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Lack of Behavior Change After Disclosure of Hepatitis C Virus Infection Among Young Injection Drug Users in Baltimore, Maryland

October 3, 2002

A note from TheBody.com: Since this article was written, the HIV pandemic has changed, as has our understanding of HIV/AIDS and its treatment. As a result, parts of this article may be outdated. Please keep this in mind, and be sure to visit other parts of our site for more recent information!

Approximately 3.9 million residents of the United States are infected with hepatitis C virus (HCV). The prevalence of HCV is 65 percent to 90 percent among injection drug users (IDUs). Injection drug use accounts for over 60 percent of all HCV infections nationwide.

Previous studies have shown strong associations between acquisition of HCV infection and sharing of drug paraphernalia -- both "direct" sharing of needles and syringes and "indirect" sharing of cookers, cotton filters, and backloading -- the practice of preparing drugs from the barrel of one syringe and transferring them to another syringe. HCV transmission is also closely related to duration of injection drug use: among persons newly initiated into injection drug use in Baltimore, 65 percent had acquired HCV within 1 year of initiating injection behavior.

The authors of the current study sought to evaluate changes in high risk behaviors associated with HCV transmission through both "direct" and "indirect" sharing of injection paraphernalia after disclosure of a positive HCV antibody test. The study evaluated 60 IDUs through semi-annual interviews, HIV and HCV antibody testing and pre-test and post-test counseling. The authors also assessed changes in alcohol consumption among those with a positive HCV test result.

The study consisted of a post hoc analysis of data from the Risk Evaluation and Community Health (REACH) II Study -- a study of HIV risk among young, recently initiated IDUs in Baltimore. Participants included 226 IDUs enrolled in the REACH II Study between July 1997 and May 1999. Eligibility for the study included being 15-30 years old; having initiated injection drug use no more than 5 years prior to the study; and having injected illicit drugs at least once in the past 6 months. Informed consent was received from each participant.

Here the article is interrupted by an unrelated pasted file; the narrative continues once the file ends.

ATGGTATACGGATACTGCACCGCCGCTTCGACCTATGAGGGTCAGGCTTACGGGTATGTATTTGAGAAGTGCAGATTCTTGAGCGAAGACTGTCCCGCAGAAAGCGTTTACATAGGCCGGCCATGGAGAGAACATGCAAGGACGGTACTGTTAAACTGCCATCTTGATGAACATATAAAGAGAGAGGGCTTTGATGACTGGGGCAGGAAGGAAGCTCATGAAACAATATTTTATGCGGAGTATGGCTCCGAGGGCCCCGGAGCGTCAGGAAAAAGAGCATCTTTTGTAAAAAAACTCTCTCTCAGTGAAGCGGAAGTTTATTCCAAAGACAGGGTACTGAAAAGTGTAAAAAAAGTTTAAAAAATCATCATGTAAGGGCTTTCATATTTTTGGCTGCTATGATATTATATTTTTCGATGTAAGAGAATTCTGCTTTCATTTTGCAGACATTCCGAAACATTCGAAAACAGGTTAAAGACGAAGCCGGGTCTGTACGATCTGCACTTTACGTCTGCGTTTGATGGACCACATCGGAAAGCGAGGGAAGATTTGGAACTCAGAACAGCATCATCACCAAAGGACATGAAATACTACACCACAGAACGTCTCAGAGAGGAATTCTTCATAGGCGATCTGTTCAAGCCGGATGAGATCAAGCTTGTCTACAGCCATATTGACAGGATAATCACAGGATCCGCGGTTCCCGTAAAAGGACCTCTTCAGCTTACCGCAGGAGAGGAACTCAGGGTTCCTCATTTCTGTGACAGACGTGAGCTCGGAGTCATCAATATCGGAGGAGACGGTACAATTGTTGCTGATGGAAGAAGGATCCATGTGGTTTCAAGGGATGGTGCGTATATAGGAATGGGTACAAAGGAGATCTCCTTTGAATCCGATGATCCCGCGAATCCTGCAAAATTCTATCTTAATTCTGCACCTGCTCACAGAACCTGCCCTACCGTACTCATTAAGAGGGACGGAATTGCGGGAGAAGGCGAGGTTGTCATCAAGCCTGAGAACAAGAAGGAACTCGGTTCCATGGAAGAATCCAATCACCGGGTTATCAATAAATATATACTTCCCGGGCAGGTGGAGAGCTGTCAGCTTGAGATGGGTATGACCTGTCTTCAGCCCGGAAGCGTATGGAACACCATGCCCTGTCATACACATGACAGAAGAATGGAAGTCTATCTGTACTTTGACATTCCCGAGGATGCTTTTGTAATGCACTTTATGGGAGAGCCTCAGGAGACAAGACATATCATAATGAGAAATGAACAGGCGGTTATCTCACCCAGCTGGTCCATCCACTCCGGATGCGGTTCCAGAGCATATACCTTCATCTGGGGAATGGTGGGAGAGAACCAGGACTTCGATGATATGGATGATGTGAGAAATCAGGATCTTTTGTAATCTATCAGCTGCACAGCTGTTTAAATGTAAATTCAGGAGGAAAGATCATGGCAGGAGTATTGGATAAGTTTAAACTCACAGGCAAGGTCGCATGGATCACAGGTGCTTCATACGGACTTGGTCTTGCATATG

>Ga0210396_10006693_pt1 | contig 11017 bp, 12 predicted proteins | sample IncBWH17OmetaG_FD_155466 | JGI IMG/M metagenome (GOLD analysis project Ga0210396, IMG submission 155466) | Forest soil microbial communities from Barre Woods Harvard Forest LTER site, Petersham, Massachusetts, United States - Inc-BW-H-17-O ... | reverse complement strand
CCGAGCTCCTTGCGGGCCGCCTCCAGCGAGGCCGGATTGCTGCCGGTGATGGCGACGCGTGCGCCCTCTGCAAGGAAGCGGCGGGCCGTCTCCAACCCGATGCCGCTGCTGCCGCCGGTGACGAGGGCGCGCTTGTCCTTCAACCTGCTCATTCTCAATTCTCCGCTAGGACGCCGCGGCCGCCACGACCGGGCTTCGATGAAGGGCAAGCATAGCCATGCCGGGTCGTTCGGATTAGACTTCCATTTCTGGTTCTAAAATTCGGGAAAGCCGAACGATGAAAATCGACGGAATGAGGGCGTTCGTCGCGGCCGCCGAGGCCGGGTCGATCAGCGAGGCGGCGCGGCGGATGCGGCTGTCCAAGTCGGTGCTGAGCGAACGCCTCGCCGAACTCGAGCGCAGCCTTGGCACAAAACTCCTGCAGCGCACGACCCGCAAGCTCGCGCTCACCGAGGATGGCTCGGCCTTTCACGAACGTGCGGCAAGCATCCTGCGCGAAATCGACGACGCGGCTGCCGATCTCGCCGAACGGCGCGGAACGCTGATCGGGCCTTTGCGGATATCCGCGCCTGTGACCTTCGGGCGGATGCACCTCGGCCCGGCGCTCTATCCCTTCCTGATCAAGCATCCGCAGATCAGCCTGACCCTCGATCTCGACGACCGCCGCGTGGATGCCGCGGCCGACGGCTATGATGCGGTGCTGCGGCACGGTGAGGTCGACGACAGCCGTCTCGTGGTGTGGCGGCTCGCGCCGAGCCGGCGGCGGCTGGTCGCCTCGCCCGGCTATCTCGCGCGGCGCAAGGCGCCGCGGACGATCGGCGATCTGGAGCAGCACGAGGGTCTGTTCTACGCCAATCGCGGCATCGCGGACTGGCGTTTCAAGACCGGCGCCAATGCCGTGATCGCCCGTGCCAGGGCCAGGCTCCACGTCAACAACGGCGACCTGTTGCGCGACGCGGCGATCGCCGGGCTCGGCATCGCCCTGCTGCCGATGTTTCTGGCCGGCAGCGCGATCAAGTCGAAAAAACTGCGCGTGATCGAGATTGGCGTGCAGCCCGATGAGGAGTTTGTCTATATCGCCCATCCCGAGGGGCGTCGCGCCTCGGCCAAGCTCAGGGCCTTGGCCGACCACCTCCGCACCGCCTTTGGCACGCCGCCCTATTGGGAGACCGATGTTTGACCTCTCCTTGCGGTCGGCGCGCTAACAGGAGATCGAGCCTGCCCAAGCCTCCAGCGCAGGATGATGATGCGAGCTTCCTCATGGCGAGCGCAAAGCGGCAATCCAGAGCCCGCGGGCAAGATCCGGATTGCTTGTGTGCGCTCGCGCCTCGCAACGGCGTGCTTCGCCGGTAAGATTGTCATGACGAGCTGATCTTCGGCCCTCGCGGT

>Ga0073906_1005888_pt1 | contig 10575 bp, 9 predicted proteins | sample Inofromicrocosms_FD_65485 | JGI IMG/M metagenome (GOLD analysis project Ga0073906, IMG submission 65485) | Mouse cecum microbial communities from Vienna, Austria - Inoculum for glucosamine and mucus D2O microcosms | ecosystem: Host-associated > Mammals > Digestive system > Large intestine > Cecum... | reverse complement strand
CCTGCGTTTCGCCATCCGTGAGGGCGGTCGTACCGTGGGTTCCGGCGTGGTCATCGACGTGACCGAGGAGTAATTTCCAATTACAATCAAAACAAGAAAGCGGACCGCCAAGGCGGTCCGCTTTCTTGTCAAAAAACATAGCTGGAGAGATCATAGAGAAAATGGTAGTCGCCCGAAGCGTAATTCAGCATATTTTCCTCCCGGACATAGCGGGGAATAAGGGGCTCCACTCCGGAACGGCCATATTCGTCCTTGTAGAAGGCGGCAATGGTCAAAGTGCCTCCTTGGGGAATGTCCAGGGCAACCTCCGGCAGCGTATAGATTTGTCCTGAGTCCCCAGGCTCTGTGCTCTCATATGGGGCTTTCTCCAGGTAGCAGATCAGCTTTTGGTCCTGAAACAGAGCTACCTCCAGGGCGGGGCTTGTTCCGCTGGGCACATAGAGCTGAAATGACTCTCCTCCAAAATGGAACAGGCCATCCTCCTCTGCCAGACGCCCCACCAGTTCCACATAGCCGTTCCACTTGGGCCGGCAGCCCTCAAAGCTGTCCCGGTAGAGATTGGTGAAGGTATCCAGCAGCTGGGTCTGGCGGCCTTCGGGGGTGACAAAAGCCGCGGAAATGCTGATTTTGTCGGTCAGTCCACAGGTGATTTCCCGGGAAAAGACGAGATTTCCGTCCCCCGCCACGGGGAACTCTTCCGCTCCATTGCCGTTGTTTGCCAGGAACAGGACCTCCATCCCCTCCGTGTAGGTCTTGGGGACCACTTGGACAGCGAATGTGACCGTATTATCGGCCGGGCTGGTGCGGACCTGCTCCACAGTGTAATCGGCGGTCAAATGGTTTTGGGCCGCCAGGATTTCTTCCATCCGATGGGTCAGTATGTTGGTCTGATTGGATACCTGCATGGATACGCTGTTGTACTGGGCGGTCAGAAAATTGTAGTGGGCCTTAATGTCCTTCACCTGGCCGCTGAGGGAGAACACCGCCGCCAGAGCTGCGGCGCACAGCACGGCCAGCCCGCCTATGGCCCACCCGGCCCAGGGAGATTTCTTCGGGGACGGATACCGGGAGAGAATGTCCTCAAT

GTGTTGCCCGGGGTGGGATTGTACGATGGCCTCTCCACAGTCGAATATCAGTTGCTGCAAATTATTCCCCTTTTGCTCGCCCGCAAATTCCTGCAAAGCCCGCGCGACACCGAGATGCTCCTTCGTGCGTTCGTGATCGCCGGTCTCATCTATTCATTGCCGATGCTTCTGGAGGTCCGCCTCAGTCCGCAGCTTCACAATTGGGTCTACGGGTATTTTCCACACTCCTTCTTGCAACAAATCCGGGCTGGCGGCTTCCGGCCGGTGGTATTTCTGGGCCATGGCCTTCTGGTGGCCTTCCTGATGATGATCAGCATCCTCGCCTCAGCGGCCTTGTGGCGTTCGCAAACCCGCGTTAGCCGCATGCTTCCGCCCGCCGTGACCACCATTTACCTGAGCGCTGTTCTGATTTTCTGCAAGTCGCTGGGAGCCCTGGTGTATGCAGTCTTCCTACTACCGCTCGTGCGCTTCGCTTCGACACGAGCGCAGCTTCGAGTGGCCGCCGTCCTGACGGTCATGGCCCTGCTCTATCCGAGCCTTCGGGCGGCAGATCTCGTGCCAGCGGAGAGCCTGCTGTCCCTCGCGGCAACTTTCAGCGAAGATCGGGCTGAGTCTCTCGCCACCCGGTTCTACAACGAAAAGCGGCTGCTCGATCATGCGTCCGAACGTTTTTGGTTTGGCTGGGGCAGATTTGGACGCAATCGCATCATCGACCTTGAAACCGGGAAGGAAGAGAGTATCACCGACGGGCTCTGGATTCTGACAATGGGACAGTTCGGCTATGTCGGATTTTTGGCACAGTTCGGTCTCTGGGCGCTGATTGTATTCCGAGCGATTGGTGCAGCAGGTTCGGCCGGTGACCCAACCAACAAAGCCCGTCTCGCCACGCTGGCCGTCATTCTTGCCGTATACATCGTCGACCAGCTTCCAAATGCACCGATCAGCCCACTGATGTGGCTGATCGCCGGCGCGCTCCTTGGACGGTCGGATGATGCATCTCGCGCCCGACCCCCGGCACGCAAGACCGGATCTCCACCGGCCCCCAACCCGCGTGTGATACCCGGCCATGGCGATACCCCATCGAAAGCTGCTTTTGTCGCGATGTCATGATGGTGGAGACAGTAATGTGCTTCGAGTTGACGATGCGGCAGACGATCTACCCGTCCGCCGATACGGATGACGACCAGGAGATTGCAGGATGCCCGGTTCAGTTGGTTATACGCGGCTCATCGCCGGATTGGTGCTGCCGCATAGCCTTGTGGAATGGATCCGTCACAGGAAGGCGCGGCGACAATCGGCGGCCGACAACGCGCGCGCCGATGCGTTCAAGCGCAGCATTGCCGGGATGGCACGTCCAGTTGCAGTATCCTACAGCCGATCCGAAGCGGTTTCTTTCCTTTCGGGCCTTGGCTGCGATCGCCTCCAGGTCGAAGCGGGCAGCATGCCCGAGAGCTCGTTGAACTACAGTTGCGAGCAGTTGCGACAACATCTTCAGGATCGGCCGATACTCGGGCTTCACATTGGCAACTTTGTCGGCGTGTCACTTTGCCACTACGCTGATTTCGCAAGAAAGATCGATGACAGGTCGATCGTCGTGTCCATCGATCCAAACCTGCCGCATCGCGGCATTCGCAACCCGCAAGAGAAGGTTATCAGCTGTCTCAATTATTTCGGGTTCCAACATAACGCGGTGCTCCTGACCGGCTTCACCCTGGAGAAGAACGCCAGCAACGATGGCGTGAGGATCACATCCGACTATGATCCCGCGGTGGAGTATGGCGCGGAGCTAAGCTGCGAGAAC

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Data collection included face-to-face interviews about demographic characteristics and high-risk behavior, as well as blood samples that were tested for HCV and for HIV. Questionnaires were used to determine demographic elements, risk behaviors and alcohol consumption during the previous 6 months. Follow-up evaluations were conducted 6 months after the baseline visit. Two weeks after baseline visit, participants returned for the results of their HIV and HCV tests and were given post-test counseling. In addition to counseling, participants were given the location and hours of operation of the Baltimore City Needle Exchange Program. Substance abuse treatment was discussed and referrals were provided. Those participants with HCV infection were counseled to avoid sharing needles, syringes and other equipment and they were referred to a counselor with expertise in HCV infection. Safe injection practices were encouraged. Some treatment options for HCV were offered but, at that time, were highly limited. Treatment for active drug use was not recommended.

Among the participants of the REACH II Study, the majority were African-American (61 percent) and female (64 percent). The mean age at enrollment was 26 years; age of first use of injection drugs was 23 years; and the median length of time using injection drugs was 2.1 years. The baseline prevalence of HCV and HIV infection were 60.5 percent and 10.6 percent, respectively; 7.7 percent of participants were coinfected with HCV and HIV. Baseline demographics were similar for both HCV-positive and non-HCV groups with respect to sex, age, homelessness, and alcohol dependence. At baseline, 43 percent of participants were alcohol dependent.

In the study of young IDUs who were seropositive for HCV and were informed of their serostatus, fewer than one-fifth of the study subjects had reductions in direct sharing of needles. Almost three-quarters of participants reported that they continued to practice backloading drugs. The pattern was especially apparent among HCV-infected subjects aware of their serostatus, of whom over 75 percent continued to backload. Over one-third continued to share needles.

According to the authors, the "...findings suggest that young IDUs may not be aware of the risk of HCV infection and highlight the urgent need for post-HCV test guidelines and behavioral interventions to reduce ongoing high-risk behavior that perpetuates the risk of HCV transmission."

Back to other CDC news for October 3, 2002

Previous Updates

Adapted from:
Clinical Infectious Diseases
10.01.02; Vol. 35: P. 783-788; Danielle C. Ompad; Crystal M. Fuller; David Vlahov; David Thomas; Steffanie A. Strathdee

A note from TheBody.com: Since this article was written, the HIV pandemic has changed, as has our understanding of HIV/AIDS and its treatment. As a result, parts of this article may be outdated. Please keep this in mind, and be sure to visit other parts of our site for more recent information!



  
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This article was provided by CDC National Prevention Information Network. It is a part of the publication CDC HIV/Hepatitis/STD/TB Prevention News Update.
 
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